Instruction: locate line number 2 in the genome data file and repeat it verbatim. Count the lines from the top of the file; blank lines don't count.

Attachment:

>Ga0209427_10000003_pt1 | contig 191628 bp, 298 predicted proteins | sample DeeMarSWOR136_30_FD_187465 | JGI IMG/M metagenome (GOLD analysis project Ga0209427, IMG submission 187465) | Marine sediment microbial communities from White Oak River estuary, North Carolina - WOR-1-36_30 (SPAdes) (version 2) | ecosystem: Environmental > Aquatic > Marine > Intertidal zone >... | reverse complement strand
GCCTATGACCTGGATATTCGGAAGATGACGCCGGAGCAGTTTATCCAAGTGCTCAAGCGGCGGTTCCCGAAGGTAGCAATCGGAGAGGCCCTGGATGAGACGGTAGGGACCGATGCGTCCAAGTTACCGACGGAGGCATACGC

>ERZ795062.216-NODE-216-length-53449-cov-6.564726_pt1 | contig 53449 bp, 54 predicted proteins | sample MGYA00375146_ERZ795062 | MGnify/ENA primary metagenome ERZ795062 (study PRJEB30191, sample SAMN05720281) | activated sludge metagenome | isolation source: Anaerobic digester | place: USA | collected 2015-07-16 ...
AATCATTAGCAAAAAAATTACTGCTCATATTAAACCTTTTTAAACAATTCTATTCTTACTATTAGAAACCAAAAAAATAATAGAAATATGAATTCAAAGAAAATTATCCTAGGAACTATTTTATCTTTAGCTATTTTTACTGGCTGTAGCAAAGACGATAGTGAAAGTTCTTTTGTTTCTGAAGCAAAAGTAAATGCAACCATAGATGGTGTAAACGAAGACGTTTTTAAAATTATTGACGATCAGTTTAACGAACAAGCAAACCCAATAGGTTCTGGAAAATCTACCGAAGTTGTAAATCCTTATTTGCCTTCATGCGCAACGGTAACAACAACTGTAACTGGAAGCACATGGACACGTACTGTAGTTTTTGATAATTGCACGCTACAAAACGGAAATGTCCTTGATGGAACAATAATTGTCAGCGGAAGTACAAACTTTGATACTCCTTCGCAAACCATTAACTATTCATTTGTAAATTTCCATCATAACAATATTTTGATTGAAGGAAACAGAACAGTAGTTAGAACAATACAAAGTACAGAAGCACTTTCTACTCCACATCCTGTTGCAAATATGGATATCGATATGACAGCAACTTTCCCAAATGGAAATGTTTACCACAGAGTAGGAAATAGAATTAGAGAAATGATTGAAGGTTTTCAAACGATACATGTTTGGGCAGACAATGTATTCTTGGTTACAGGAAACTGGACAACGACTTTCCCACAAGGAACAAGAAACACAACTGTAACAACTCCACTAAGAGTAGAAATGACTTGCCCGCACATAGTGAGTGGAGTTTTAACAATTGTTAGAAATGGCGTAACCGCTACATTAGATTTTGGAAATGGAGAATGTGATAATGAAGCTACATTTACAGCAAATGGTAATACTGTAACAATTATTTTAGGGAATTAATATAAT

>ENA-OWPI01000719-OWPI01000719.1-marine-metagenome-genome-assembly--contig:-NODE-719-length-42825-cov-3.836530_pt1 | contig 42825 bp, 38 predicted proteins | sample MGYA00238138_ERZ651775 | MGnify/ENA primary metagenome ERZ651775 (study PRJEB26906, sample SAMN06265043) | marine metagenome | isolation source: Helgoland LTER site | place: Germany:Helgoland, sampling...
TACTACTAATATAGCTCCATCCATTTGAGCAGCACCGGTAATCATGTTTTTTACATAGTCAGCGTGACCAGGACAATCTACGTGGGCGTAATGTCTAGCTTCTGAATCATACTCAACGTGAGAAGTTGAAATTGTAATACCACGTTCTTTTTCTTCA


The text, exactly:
GCCTATGACCTGGATATTCGGAAGATGACGCCGGAGCAGTTTATCCAAGTGCTCAAGCGGCGGTTCCCGAAGGTAGCAATCGGAGAGGCCCTGGATGAGACGGTAGGGACCGATGCGTCCAAGTTACCGACGGAGGCATACGC